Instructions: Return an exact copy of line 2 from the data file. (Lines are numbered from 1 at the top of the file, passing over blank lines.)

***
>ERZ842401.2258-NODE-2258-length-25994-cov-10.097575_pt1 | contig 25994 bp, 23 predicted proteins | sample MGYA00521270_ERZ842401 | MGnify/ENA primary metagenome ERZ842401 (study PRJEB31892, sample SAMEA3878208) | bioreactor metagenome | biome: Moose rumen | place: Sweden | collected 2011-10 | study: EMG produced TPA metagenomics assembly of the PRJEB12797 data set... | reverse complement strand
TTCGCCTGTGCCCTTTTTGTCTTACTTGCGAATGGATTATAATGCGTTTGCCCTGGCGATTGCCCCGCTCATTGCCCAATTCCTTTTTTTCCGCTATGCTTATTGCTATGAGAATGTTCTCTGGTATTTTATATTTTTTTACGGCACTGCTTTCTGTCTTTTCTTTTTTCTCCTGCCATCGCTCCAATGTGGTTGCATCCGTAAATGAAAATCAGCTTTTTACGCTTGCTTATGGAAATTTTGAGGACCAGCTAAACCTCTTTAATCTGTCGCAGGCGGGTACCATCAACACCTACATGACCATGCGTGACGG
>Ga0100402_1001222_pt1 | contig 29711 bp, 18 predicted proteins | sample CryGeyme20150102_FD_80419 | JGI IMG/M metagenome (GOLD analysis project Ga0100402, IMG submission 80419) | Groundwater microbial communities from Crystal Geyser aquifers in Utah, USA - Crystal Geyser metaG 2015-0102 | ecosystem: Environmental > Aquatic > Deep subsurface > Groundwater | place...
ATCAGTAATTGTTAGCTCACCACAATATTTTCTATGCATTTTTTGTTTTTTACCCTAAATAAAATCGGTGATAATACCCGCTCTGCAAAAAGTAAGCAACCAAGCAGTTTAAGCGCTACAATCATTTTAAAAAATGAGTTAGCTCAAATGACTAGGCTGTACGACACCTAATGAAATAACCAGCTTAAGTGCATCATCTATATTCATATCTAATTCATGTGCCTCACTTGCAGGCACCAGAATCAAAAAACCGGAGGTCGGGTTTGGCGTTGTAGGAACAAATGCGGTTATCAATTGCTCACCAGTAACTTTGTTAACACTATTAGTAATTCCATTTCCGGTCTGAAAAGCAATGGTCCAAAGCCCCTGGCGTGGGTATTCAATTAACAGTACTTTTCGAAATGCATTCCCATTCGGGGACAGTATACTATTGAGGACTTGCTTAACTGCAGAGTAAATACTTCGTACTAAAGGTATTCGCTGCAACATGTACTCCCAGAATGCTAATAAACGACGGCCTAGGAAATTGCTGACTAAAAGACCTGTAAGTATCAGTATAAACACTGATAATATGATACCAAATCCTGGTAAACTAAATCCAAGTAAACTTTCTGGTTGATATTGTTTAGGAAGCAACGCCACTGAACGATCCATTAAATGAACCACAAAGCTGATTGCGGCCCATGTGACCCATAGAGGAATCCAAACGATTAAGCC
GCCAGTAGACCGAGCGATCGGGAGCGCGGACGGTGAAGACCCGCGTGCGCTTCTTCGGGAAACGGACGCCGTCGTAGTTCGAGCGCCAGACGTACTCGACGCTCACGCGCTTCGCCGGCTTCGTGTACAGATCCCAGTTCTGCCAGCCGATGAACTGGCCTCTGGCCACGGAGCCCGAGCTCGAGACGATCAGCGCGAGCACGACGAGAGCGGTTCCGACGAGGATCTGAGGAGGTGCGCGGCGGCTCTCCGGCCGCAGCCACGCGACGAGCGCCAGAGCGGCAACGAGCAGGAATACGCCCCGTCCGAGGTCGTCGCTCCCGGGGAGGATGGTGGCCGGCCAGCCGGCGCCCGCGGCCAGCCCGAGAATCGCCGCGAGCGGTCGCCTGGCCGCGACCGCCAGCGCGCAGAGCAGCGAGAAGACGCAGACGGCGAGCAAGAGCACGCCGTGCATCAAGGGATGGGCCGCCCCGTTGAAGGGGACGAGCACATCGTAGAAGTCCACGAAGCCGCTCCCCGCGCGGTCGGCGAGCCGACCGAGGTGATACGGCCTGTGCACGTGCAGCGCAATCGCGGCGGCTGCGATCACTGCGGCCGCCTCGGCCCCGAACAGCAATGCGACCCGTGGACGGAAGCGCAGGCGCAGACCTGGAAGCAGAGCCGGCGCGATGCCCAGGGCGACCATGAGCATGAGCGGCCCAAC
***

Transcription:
TTCGCCTGTGCCCTTTTTGTCTTACTTGCGAATGGATTATAATGCGTTTGCCCTGGCGATTGCCCCGCTCATTGCCCAATTCCTTTTTTTCCGCTATGCTTATTGCTATGAGAATGTTCTCTGGTATTTTATATTTTTTTACGGCACTGCTTTCTGTCTTTTCTTTTTTCTCCTGCCATCGCTCCAATGTGGTTGCATCCGTAAATGAAAATCAGCTTTTTACGCTTGCTTATGGAAATTTTGAGGACCAGCTAAACCTCTTTAATCTGTCGCAGGCGGGTACCATCAACACCTACATGACCATGCGTGACGG